Hard Water Fishing

Prepare for a better ice fishing season!

By: Chris Viel

PC: Chris Viel/ The Argus

PC: Chris Viel/ The Argus

With hard water fishing right around the corner, here are four tips to make your experience more successful and enjoyable!

Replace your line. No matter what type of line I choose to use ice fishing, I use a standard rule to replace it every season. First, cold weather plays havoc on most lines, and the constant freezing and thawing tends to dry it out. This leaves the line brittle, and there is nothing more frustrating than loosing that first big fish of the season. Next, if you are anything like me, and fish late into the season, you are jigging over 3-4 feet of ice. This depth of ice can chew up multiple feet of line when reeling in fish, once again leaving your line vulnerable to breaks. With ice fishing reels only taking between 50-100 yards of line, it should only cost you between $10-$15 to replace a spool. This leaves you with no excuses!

Check your guides! Fishing rod guides are undoubtedly the most frequently neglected part of fishing equipment, yet they can either make or break your day. Ceramic guides are fairly tough, but can easily crack when exposed to extreme temperatures or if dropped or hit. For the most part, metal guides will not require any maintenance and will usually fall out before breaking. Unfortunately, it is very difficult to find out if the guides are cracked on an ice fishing rod as there usually isn’t tension until a fish is hooked. One surefire way to check them is to take a Q-tip and wipe it around the inside of guides. If the cotton catches, there is a crack and it needs to be replaced!

Check your hooks! Unlike soft water fishing, your gear is constantly being exposed to snow and condensation during ice fishing. Whether kicking snow on it or having condensation build up after bringing in the gear from the cold, hooks take a real beating during ice season. Although I try to ensure there is no rust buildup and everything is dry before being packed away for spring, things can accumulate over the summer. Every fall, I go through each of my baits and ensure the hooks are sharp and rust free. Again, this cheap fix can save you a lot of headaches! One great tip is to buy a quality pair of split ring pliers that will make your life a thousand times easier!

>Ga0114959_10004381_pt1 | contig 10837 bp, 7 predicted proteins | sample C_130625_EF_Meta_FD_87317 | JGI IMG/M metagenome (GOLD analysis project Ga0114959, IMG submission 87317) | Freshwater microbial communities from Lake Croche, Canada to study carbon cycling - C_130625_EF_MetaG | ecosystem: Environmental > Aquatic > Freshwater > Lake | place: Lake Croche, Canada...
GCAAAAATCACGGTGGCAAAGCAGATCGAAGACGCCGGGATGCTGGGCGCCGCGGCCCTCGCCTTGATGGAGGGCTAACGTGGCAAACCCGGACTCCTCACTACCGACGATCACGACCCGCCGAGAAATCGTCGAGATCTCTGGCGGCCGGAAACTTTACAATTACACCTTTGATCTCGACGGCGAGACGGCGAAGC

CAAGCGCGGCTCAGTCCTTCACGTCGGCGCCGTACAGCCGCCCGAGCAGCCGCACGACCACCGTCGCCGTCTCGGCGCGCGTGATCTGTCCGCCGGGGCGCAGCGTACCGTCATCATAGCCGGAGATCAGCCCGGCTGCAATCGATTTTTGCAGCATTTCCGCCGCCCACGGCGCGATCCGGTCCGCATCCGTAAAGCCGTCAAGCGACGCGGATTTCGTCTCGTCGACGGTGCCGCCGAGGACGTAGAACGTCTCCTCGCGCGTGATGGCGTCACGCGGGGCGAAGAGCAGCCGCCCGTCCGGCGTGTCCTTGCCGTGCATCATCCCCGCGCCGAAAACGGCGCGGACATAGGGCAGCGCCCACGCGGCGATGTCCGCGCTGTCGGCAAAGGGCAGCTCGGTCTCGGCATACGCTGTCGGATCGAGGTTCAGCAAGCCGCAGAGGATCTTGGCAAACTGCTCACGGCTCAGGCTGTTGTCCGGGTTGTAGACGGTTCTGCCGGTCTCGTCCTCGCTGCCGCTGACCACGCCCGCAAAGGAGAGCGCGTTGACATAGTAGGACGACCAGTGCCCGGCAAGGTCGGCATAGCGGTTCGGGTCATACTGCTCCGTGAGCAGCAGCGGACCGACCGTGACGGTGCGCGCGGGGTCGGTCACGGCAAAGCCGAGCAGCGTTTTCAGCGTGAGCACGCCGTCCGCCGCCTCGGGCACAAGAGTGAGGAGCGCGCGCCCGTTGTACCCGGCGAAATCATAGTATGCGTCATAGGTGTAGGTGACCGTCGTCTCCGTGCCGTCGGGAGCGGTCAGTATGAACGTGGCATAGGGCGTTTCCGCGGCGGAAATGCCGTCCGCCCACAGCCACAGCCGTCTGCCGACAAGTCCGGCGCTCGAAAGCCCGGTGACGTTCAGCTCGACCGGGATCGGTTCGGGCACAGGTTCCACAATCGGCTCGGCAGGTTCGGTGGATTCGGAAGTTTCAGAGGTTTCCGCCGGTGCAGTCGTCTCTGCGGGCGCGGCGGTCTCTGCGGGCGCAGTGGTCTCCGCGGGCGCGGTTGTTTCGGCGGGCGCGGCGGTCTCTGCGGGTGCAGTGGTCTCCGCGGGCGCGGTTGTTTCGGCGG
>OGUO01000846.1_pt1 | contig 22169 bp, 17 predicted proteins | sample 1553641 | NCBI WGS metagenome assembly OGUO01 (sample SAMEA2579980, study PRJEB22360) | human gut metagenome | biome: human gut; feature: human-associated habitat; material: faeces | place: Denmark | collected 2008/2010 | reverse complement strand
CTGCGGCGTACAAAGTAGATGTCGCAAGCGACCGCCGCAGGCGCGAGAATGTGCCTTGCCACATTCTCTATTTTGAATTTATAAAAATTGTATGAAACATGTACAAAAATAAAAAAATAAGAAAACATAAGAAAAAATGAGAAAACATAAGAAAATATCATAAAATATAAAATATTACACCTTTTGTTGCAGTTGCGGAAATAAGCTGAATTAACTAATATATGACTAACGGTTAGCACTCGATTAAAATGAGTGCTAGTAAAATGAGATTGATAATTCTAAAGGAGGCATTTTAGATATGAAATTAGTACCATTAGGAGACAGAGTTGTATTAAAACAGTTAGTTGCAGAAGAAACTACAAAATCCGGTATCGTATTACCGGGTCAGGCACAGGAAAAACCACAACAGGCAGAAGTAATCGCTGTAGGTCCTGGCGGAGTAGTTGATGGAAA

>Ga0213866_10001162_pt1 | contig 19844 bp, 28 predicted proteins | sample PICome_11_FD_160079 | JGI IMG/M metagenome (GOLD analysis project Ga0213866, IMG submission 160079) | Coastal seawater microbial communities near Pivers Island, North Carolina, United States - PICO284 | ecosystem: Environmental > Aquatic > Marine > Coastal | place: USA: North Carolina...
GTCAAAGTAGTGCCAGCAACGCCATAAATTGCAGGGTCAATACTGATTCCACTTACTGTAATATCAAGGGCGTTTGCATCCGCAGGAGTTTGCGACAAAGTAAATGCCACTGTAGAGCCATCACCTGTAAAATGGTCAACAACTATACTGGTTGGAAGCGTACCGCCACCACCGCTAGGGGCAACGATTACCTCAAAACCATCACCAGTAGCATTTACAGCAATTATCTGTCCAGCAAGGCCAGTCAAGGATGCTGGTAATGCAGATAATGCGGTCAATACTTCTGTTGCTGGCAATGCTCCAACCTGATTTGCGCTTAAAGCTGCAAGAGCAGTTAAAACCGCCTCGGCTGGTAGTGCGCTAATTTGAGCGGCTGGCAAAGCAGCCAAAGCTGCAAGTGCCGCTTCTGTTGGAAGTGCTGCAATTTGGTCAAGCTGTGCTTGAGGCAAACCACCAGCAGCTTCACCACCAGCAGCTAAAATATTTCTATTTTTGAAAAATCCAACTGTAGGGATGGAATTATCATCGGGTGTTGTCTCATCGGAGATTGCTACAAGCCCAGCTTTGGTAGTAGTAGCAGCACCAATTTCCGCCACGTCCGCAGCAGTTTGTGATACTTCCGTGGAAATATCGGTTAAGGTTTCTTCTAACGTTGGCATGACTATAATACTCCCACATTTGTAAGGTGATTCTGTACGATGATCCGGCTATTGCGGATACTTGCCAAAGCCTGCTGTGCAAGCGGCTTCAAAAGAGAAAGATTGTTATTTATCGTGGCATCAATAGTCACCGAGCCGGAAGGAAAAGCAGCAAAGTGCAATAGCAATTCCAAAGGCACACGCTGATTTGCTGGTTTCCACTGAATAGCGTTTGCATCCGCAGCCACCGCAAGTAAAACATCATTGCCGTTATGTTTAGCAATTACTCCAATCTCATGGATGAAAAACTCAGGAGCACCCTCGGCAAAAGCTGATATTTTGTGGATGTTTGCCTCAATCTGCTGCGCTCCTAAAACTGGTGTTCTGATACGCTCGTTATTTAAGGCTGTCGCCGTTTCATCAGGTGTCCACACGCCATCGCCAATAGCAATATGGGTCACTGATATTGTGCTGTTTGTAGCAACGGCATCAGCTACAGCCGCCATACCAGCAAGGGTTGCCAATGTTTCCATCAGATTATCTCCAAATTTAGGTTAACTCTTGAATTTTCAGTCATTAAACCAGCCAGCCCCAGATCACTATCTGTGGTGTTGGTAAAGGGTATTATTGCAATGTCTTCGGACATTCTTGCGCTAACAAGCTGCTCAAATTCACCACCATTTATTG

Miscellaneous items. Depending on the gear you own, there are many other seasonal preparations that can be done. First, replace or treat the fuel in gas powered ice augers. While you are doing this, check your blades to ensure they are sharp. One of the most frustrating things mid season is finding out your blades are dull and stores are sold out. Second, test your electronics if you own a fish finder. Making sure your battery is still holding charge and your transducer still reads will save you disappointment on the first trip of the year. Lastly, don’t forget to check local regulations for any changes in slot size, limits and restrictions on all bodies of water. These rules can change annually and could cost you both money and your license!

Although it is still warm out, it’s never too early to start preparing for ice fishing season! I guarantee that the more time you take to ensure everything is ready for the first trip, the more fun and success you will experience as you will only have to concentrate on one thing: fishing!

 

 

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